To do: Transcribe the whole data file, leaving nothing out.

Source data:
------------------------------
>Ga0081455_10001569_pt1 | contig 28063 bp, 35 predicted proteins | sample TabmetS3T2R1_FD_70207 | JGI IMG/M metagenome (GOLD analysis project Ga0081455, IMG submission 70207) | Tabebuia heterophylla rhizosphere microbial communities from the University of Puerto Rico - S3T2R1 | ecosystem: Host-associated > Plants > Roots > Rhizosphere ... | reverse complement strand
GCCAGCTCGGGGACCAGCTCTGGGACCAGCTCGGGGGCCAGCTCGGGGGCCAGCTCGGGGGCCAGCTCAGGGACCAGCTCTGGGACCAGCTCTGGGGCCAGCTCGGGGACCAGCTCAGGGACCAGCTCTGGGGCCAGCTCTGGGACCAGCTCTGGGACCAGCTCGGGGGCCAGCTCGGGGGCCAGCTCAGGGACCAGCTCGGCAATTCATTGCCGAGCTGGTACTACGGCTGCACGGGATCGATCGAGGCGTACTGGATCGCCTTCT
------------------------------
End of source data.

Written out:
>Ga0081455_10001569_pt1 | contig 28063 bp, 35 predicted proteins | sample TabmetS3T2R1_FD_70207 | JGI IMG/M metagenome (GOLD analysis project Ga0081455, IMG submission 70207) | Tabebuia heterophylla rhizosphere microbial communities from the University of Puerto Rico - S3T2R1 | ecosystem: Host-associated > Plants > Roots > Rhizosphere ... | reverse complement strand
GCCAGCTCGGGGACCAGCTCTGGGACCAGCTCGGGGGCCAGCTCGGGGGCCAGCTCGGGGGCCAGCTCAGGGACCAGCTCTGGGACCAGCTCTGGGGCCAGCTCGGGGACCAGCTCAGGGACCAGCTCTGGGGCCAGCTCTGGGACCAGCTCTGGGACCAGCTCGGGGGCCAGCTCGGGGGCCAGCTCAGGGACCAGCTCGGCAATTCATTGCCGAGCTGGTACTACGGCTGCACGGGATCGATCGAGGCGTACTGGATCGCCTTCT